Wednesday, December 9, 2009

Cramer on AEG and ING Hybrids/Gold/Modification of LT Rules/Bought 50 VLO at 16.3

1. Gold: The technical analyst at Barrons sees gold pulling back some before resuming its next leg up to his target of $1,350. He does not see the recent pullback as being related to the U.S. dollar rally, since gold also fell in Euros. One thing is clear to me. Parabolic moves can not sustain themselves. Gold has been in a parabolic move for a longer period than the gold bulls will recognize. And, I have yet to see an analysis from any of the gold bulls on the more probable or not type scenarios when there is a parabola after a prolonged bull move in the asset price: Gold (GLD) and Dangerous Parabolas

The only question is whether the last parabolic move in gold was what I call a dangerous parabola which generally will presage a far greater pullback than the 10% or so seen by the gold bulls. As I have mentioned, I am a long term holder of gold and silver bullion, with all of those buys below $300 an ounce for gold and mostly lower than $6 for silver. Historical silver charts can be found at this web site: Historical Silver Data and Charts - London Fix Under no circumstances, would I be a buyer at the current levels.

Some investors do not know that the U.S. government started again to mint U.S. gold and silver bullion coins back in the mid 1980s. U.S. Mint Online Product Catalog The new silver dollar is modeled on the U.S. Walking Liberty design for the half dollar that was minted with 90% silver until 1947. These bullion coins, close to pure gold and silver, can also be bought from dealers at small premiums over the spot price of the metal. I have no interest in buying either gold or silver at the current prices however.

2. Cramer Negative on Common Stock of European Banks: I was watching Mad Money when Cramer went negative on the common stocks of European banks. CNBC Actually, it was more than negative. He was basically saying that they are managed by bigger morons and stooges than even our morons. While I am not as negative as him on a few of the names mentioned, I do not own a single share of common stock in any European bank, and I am in no hurry to add any. I was then surprised to hear Cramer recommend the ING and Aegon "preferred" stocks, not really much of recommendation though. He said something like, if you have to buy something, then buy the preferred stocks of ING and Aegon. Well, that is exactly what I have been doing since last October. The video of this part of his show is embedded in the preceding link. My gateway posts on the ING and Aegon hybrids can be found following these links:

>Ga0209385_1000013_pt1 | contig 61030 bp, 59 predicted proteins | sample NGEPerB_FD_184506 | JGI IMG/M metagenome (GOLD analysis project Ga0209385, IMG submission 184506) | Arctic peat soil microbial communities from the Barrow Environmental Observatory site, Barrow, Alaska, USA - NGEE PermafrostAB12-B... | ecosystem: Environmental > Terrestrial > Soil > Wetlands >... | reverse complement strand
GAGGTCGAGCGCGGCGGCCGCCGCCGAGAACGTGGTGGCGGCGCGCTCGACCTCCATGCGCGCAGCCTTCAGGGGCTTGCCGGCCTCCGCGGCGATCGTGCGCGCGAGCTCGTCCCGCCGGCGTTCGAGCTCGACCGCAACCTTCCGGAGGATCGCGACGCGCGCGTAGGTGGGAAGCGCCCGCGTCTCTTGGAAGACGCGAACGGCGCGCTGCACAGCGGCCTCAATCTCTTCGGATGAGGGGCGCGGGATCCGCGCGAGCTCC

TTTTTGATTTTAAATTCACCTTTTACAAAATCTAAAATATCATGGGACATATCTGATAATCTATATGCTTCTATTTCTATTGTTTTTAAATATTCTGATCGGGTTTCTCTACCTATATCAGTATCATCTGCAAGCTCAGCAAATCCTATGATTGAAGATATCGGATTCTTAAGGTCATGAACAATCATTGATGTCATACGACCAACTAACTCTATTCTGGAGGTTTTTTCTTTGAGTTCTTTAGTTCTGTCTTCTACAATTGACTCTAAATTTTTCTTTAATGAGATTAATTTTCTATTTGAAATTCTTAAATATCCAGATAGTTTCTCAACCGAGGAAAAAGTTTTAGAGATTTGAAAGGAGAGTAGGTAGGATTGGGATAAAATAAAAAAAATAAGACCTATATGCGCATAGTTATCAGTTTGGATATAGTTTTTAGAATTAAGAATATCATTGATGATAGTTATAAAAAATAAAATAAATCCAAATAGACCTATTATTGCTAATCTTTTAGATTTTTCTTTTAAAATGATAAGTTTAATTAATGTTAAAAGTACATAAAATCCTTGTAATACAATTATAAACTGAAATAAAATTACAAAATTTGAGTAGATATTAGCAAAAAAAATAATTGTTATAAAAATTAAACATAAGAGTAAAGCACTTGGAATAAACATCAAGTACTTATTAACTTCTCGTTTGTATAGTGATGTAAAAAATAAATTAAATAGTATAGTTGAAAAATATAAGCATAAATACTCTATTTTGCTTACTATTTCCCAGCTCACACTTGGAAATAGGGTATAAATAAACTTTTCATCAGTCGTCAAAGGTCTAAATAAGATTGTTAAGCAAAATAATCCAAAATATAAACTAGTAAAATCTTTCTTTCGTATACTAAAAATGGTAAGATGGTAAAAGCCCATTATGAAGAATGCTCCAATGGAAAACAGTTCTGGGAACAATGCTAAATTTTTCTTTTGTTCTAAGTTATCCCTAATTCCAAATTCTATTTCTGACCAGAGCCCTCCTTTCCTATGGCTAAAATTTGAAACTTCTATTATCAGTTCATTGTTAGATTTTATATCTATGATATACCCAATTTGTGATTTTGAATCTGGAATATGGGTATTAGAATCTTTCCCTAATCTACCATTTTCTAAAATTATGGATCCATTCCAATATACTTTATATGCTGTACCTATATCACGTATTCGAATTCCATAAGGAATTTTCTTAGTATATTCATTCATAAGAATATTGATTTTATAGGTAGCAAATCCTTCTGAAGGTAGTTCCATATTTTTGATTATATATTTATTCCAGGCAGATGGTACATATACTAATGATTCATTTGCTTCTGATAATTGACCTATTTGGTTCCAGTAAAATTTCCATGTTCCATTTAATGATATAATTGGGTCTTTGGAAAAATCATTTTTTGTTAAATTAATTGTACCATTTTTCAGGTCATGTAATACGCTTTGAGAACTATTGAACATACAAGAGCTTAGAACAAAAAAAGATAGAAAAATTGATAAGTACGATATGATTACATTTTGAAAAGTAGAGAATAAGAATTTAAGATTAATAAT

It would be impossible to have any favorable opinion on the competence of our Masters of Disaster and the Europeans may be worse.

3. Modification of Lottery Ticket Purchase Rules: The LB is always refining its rule book. Working on rules is its favorite activity. In fact, its mental rule book now exceeds the length of the Internal Revenue Code, and is far more complex, a feat that almost makes the LB smile in a moment of self-congratulation. Some of the rules for LT purchases are summarized in this post: LOTTERY TICKET PURCHASES: LINKS IN ONE POST The primary rule is to limit the purchase to less than $300. Previously that sum could be increased only by profits realized in previous transactions on the same security. The amendment allows the $300 to be increased by the dividends paid on that security, whenever owned, and by the dividends paid on any preferred stock or hybrid security issued by that company. Interest paid on the pure bonds would still be excluded. Thus, Aegon common could be bought as a LT in an amount exceeding the $300 by adding to that amount the dividends paid on its hybrids which are owned including AEG, AEF and AEH.